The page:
What Is Cornstarch?

Corn starch in a bowl, with corn around it
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Cornstarch, sometimes referred to as corn flour, is a carbohydrate extracted from the endosperm of corn. This white powdery substance is used for many culinary, household, and industrial purposes. In the kitchen, cornstarch is most often used as a thickening agent for sauces, gravies, glazes, soups, casseroles, pies, and other desserts.

Because cornstarch is made from corn and only contains carbohydrates (no protein), it is a gluten-free product. For this reason, cornstarch is an excellent gluten-free alternative to flour thickeners in recipes. Be sure to check the packaging to make sure your cornstarch has not been produced in a facility that also processes wheat products, to prevent the possibility of cross-contamination.


Cornstarch can be mixed into cool or room temperature liquids and then heated to cause a thickening action. Cornstarch is often preferred to flour as a thickener because the resulting gel is transparent, rather than opaque. Cornstarch is also relatively flavorless compared to flour and provides roughly two times the thickening power. It can be substituted at half the volume of flour in any recipe that calls for flour as a thickening agent.

Cornstarch can also be used to coat fruit in pies, tarts, and other desserts before baking. The thin layer of cornstarch mixes with the fruits' juices and then thickens as it bakes. This prevents pies and other desserts from having a watery or runny texture.

Cornstarch is also used as an anti-caking agent. Shredded cheese is often coated with a thin dusting of cornstarch to prevent it from clumping in the package. The cornstarch will also help absorb moisture from condensation and prevent a slimy texture from developing. A small amount of cornstarch is often mixed with powdered sugar for the same purpose.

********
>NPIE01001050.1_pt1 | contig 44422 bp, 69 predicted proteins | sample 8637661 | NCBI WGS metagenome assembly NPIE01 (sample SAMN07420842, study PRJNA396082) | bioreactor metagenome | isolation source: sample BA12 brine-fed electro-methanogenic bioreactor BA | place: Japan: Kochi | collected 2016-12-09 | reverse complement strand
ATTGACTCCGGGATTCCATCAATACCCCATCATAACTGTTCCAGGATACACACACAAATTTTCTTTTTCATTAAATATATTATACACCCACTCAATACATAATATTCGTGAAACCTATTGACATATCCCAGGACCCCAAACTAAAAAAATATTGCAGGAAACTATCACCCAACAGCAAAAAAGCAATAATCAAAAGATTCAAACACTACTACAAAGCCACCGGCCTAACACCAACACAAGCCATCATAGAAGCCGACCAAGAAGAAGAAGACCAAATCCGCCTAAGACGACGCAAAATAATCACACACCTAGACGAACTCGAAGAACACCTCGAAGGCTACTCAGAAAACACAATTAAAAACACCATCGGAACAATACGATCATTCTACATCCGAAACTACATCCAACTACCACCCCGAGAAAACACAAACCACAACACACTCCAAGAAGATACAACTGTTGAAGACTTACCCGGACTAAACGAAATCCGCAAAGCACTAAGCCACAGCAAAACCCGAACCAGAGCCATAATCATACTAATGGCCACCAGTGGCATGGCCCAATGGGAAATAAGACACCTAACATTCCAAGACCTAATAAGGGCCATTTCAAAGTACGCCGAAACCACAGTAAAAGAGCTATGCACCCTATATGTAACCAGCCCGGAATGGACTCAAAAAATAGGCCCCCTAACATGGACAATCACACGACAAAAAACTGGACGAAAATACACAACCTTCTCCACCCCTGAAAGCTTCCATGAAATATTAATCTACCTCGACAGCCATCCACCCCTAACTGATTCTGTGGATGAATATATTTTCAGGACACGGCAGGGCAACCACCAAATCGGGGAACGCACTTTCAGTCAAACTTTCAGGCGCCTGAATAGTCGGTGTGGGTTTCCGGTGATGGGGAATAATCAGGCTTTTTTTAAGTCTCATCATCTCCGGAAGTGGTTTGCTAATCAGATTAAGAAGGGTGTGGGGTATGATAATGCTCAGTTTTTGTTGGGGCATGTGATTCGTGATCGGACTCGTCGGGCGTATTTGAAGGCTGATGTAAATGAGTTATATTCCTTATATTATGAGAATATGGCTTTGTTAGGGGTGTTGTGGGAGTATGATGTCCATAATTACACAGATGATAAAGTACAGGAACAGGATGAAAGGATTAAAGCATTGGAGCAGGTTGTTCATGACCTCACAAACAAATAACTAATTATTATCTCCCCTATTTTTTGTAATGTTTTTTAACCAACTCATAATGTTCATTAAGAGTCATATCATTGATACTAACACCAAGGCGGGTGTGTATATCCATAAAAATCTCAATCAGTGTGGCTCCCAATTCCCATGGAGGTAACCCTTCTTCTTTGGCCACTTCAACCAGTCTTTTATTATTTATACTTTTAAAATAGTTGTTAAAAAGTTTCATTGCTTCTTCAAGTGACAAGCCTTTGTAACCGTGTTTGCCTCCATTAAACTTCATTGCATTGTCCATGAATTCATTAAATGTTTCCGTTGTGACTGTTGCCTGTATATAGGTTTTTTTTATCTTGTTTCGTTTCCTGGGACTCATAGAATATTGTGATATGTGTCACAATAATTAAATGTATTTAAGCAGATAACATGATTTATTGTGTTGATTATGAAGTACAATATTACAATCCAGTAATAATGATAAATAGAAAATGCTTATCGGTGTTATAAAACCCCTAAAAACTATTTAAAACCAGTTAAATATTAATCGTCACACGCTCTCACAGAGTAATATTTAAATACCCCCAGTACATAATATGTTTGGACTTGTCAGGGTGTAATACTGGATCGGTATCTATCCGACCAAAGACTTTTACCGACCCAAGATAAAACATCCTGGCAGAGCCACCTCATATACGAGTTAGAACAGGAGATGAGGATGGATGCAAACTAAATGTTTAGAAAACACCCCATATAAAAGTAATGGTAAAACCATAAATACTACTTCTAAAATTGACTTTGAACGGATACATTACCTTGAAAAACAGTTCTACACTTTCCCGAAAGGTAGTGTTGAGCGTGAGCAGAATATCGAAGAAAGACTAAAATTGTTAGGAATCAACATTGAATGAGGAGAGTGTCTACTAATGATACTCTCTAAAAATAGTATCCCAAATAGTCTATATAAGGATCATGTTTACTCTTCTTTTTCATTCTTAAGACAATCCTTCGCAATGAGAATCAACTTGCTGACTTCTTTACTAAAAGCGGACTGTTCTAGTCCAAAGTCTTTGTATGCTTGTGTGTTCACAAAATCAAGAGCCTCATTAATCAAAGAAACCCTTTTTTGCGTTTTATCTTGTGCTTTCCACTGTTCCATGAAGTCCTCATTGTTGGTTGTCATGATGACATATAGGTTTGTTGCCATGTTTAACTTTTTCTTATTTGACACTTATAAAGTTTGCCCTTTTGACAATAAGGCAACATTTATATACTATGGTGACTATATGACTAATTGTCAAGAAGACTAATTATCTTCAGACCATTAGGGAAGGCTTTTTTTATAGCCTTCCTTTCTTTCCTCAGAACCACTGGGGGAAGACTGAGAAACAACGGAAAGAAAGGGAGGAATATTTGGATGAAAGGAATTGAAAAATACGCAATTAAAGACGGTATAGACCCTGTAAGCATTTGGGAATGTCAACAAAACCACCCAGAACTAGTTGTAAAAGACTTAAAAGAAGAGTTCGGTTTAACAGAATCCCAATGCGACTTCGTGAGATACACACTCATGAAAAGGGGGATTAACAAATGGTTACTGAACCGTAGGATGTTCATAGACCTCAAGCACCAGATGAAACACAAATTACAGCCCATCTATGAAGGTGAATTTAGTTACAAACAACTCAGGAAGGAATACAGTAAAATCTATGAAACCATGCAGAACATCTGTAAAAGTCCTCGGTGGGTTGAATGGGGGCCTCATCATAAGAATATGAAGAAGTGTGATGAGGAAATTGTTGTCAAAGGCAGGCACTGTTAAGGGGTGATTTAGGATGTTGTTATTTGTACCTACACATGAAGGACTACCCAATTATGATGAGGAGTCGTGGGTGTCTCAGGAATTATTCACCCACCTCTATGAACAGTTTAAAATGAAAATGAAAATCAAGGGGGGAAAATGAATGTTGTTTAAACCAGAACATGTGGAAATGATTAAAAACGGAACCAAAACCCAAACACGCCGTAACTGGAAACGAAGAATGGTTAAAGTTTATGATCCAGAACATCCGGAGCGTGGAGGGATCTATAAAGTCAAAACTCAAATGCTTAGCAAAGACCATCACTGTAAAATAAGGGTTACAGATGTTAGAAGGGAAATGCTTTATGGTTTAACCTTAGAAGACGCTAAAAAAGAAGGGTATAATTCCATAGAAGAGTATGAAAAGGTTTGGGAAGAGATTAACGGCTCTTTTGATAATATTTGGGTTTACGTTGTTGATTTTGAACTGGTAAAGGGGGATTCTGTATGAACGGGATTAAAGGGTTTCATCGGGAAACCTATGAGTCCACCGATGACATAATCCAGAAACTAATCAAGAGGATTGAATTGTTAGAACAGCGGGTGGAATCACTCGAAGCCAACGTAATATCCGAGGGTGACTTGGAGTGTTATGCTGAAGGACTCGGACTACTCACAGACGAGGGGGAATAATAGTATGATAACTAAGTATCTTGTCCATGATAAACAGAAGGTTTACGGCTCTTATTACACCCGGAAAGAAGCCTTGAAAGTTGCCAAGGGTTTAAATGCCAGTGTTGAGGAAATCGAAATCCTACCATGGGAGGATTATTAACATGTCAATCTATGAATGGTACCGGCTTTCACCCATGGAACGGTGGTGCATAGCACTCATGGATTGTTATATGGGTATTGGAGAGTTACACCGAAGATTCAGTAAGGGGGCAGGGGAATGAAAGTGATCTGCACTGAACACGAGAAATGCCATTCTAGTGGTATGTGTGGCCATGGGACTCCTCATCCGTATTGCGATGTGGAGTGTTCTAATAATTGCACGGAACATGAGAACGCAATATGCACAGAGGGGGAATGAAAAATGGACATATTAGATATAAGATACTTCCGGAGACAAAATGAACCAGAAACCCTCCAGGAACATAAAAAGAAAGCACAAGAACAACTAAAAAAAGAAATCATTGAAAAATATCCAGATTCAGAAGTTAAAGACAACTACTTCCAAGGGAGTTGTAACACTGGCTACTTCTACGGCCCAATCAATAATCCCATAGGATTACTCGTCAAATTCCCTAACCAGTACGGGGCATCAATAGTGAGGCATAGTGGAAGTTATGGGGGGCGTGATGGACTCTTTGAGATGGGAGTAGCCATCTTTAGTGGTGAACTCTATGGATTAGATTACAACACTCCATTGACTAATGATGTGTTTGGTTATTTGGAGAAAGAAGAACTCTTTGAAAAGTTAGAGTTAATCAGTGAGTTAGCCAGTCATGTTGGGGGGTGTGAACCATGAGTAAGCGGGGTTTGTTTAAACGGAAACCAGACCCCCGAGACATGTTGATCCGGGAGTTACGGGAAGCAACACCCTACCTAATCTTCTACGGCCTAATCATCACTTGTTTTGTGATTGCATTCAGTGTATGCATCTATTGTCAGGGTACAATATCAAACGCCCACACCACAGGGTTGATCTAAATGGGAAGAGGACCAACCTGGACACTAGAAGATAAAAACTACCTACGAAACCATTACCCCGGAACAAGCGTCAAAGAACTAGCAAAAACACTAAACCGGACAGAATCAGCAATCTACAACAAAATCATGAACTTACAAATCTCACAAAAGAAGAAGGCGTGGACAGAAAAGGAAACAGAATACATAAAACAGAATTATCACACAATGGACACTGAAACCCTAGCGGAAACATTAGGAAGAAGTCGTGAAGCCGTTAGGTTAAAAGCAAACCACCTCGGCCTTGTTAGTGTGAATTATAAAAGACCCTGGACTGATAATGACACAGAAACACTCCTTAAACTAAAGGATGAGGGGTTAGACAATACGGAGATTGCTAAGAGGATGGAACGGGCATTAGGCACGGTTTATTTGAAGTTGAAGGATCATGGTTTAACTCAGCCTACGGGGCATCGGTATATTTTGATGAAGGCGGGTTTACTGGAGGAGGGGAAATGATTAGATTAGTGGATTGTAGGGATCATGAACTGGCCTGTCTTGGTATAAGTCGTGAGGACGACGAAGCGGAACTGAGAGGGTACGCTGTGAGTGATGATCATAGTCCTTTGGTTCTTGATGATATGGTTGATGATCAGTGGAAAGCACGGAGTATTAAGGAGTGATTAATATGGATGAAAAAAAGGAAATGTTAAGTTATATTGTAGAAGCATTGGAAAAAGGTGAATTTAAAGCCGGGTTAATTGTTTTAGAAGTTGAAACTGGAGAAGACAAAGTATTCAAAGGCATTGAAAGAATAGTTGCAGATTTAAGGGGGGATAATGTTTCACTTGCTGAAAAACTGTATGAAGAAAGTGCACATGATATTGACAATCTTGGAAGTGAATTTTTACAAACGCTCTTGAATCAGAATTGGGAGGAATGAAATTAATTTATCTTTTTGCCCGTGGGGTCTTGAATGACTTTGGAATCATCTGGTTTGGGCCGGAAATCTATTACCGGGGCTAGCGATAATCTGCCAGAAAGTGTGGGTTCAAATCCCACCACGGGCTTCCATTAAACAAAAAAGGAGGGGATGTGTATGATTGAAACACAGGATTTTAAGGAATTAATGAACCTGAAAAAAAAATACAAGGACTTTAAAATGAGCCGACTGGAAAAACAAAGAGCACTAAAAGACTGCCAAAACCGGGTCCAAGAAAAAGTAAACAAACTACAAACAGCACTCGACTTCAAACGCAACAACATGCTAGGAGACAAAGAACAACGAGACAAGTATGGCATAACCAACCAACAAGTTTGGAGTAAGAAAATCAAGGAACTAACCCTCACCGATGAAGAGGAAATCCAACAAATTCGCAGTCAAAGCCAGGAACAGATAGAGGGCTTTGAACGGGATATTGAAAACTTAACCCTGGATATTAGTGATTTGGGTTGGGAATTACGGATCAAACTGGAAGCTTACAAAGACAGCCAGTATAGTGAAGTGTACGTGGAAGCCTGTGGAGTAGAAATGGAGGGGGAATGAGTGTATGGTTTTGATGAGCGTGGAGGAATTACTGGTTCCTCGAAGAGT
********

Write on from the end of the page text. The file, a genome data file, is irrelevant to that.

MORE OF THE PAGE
How Does It Thicken?

Cornstarch is comprised of long chains of starch molecules, which when heated in the presence of moisture, will unravel and swell. This swelling action, or gelatinization, is what causes the thickening to occur.


Cornstarch should not be added straight into a hot liquid as this can cause it to clump and form lumps. Cornstarch should first be mixed in at room temperature or slightly cool liquid to form a slurry, and then stirred into the hot liquid. This will allow for even distribution of the cornstarch molecules before they have a chance to swell and gelatinize.

Mixtures containing cornstarch should be brought to a full boil before cooling. Under heating, cornstarch mixtures can cause them to seep moisture or become thin again upon cooling. The mixture may appear thickened after slight heating, but if the starch molecules are not fully gelatinized, they will release the moisture once cooled.

Sauces and other mixtures thickened with cornstarch should not be frozen. Freezing will break down the gelatinized starch matrix, and the mixture will become thin after thawing.


Because cornstarch absorbs moisture, it is critical to keep it in an air-tight container where it will not be exposed to ambient humidity. Cornstarch should also be kept away from extreme heat. Store your cornstarch in a sealed container and a cool, dry place. When stored properly, cornstarch will last indefinitely.